Though remittances is expected to grow slow sharply in 2015, as Europe and Russia stay weak, there is still a huge market out there that is waiting for cheap and easy as well as fast international transfer of money. Total remittances in 2014 reached $583 billion which is more than double the official development assistance (ODA) in the world.
Whereas India received $70 billion, Chinese were able to send $64 billion back home. Another major economy that receives huge remittances is the Philippines, it got $28 billion. In line with the expected global economic recovery next year, the global flows of remittances are expected to accelerate by 4.1% in 2016, to reach an estimated $610 billion, rising to $636 billion in 2017.
Nonetheless, remittance flows to developing countries are expected to recover in 2016 to reach $459 billion, rising to $479 billion in 2017. Thus, there is a huge remittance market out there and expanding like never before; however, a lot of this goes to payment processing companies which are exploiting the poor migrant laborers from under-developed/developing countries.
Some economies depend heavily on workers’ remittances as these are a significant part of capital flows. However, as a huge chunk of this capital goes back to payment processing companies like PayPal, MoneyGram, Western Union Money Transfer, etc. amongst others, they are looking for an alternative and Bitcoin looks like a fresh air for them.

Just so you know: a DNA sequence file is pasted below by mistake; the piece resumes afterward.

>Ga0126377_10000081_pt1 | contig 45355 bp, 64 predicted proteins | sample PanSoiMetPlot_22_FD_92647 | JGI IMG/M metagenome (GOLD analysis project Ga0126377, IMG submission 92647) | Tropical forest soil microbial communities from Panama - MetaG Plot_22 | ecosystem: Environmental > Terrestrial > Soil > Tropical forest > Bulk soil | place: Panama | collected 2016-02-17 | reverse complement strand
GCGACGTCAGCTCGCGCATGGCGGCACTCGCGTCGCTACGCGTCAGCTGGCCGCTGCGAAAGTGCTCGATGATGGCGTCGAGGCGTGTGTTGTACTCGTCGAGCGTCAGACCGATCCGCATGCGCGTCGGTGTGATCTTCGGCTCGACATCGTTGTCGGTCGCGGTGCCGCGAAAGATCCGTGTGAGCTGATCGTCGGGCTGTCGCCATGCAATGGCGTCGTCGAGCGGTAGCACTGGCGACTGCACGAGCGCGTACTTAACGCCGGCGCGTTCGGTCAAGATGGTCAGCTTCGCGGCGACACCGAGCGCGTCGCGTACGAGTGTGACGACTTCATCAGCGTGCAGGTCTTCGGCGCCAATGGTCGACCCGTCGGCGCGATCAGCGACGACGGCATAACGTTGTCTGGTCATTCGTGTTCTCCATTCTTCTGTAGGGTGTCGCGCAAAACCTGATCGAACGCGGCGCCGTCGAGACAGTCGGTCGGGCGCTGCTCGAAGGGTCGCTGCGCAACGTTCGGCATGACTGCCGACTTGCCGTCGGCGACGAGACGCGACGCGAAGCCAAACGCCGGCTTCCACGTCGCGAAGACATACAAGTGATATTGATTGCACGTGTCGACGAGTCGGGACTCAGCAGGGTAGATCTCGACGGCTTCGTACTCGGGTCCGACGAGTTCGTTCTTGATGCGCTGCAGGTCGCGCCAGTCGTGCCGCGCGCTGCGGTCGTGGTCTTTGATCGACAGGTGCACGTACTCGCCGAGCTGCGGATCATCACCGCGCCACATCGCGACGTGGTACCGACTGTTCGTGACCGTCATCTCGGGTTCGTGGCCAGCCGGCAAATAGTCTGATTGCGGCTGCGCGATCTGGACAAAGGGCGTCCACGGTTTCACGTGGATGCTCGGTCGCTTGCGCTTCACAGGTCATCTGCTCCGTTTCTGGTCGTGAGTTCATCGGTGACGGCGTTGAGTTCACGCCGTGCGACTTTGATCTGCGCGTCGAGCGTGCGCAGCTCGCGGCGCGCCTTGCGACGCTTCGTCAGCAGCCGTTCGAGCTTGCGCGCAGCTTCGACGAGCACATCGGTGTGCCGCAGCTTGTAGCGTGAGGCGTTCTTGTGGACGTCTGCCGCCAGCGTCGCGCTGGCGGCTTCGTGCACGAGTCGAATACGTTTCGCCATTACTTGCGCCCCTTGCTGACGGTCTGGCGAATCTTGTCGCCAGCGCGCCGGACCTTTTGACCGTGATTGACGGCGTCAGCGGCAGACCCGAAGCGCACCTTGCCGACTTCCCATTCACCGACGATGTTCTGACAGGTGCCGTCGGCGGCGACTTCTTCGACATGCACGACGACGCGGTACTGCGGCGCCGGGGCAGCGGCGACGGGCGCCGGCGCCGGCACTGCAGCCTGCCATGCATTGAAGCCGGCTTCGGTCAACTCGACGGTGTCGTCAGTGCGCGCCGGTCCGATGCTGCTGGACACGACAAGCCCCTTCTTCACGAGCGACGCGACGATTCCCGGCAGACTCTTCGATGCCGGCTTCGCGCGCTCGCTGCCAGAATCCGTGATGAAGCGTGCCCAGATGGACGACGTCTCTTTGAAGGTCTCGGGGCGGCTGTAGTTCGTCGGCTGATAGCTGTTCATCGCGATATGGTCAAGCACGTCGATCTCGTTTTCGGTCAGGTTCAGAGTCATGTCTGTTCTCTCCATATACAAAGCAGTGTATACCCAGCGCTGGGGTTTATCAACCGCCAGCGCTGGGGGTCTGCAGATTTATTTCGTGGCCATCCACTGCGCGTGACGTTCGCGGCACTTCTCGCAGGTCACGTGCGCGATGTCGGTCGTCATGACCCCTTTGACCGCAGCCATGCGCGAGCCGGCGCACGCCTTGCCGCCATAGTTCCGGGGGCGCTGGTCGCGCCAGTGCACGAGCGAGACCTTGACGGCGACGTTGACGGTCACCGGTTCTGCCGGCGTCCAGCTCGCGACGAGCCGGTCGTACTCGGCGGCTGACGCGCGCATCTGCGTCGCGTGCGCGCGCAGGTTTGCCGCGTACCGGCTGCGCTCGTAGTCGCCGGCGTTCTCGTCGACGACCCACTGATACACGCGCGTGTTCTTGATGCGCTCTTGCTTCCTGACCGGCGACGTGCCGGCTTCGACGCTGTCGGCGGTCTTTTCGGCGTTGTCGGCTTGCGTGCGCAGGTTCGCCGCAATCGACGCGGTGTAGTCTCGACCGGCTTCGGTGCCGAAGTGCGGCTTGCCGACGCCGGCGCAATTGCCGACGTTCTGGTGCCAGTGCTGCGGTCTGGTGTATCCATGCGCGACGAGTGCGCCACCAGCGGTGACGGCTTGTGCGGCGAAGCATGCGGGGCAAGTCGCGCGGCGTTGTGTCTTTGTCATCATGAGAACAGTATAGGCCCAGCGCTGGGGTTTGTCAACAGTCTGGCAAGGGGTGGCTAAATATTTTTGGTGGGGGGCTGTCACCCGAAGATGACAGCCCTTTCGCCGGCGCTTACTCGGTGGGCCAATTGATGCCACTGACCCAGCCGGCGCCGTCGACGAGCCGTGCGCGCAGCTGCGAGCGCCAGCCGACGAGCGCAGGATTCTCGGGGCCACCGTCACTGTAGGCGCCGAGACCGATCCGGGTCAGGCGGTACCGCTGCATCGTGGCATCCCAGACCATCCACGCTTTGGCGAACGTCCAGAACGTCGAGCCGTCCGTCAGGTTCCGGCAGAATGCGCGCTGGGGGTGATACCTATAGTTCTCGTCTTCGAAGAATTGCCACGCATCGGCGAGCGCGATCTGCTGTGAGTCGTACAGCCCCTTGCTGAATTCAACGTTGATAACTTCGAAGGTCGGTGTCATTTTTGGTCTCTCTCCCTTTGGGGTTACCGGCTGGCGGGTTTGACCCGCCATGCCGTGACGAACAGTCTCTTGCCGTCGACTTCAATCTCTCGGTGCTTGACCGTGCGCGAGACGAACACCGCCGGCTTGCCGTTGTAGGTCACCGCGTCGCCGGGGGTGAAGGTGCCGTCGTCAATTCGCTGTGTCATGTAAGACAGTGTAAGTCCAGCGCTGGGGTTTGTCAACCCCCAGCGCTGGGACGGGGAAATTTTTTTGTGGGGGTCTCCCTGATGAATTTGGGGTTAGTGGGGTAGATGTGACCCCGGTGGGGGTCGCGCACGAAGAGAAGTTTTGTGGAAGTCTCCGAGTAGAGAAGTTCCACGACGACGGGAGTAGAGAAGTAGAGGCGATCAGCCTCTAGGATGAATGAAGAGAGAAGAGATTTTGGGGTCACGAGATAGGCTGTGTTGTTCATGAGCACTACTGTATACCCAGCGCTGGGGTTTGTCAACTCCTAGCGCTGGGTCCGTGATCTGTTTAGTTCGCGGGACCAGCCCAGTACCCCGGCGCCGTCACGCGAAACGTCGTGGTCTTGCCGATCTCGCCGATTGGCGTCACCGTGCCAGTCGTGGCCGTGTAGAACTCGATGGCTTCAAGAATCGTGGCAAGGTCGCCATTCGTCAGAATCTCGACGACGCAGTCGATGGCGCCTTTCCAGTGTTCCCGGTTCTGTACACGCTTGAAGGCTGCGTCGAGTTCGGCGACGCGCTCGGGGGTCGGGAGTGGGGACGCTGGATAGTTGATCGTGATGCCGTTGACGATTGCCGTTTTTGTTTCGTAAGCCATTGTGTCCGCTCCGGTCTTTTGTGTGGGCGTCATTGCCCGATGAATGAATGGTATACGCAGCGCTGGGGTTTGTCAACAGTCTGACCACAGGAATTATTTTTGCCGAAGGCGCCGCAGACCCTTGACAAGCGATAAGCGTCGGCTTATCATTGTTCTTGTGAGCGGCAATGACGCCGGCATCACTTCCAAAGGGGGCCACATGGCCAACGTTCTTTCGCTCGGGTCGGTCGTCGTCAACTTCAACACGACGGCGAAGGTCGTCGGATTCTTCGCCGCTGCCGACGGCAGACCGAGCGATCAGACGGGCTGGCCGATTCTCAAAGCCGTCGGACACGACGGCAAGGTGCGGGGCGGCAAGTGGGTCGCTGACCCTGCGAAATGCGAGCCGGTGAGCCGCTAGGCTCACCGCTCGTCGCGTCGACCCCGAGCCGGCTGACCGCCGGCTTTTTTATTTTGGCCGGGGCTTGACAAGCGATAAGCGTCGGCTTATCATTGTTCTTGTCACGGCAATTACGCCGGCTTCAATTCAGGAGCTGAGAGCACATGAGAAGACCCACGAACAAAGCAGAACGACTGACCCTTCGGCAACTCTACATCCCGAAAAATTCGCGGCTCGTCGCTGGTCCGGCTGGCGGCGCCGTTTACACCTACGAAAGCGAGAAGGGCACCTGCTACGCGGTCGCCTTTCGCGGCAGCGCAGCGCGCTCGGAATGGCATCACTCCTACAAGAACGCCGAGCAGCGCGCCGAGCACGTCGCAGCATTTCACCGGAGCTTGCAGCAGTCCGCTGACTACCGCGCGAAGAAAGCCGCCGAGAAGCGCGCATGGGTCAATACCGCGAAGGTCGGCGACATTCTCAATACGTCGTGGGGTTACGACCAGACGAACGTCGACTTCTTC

Bitcoin Companies in Africa, India, China, the Philippines
Though Bitcoin is nearly six year old financial technology, over the last couple of years, some Bitcoin payment processing companies like Igot, Beam, BitPesa and BitX have come up in Africa; Unocoin has come up in India. These companies have spotted an opportunity to build Bitcoin businesses in the regions that need cheap money transfer options.
It has come to notice that a core cause of high fees for remittances is friction i.e. money moves slowly and inefficiently from one country to another. Additionally, transferring money is expensive because there are limited connections between financial institutions and systems which are now being addressed by Bitcoin.
The digital currency is emerging as a right solution for people who may have to pay up to 10% of the total remittance. Though even in Bitcoin money transfer remittance remains deeply dependent on third parties as banks are still validating money transfers from senders to the remittance operator and again to recipients, it has developed cheaper payment processing.
To contact the reporter of this story: Deepak Tiwari at firstname.lastname@example.org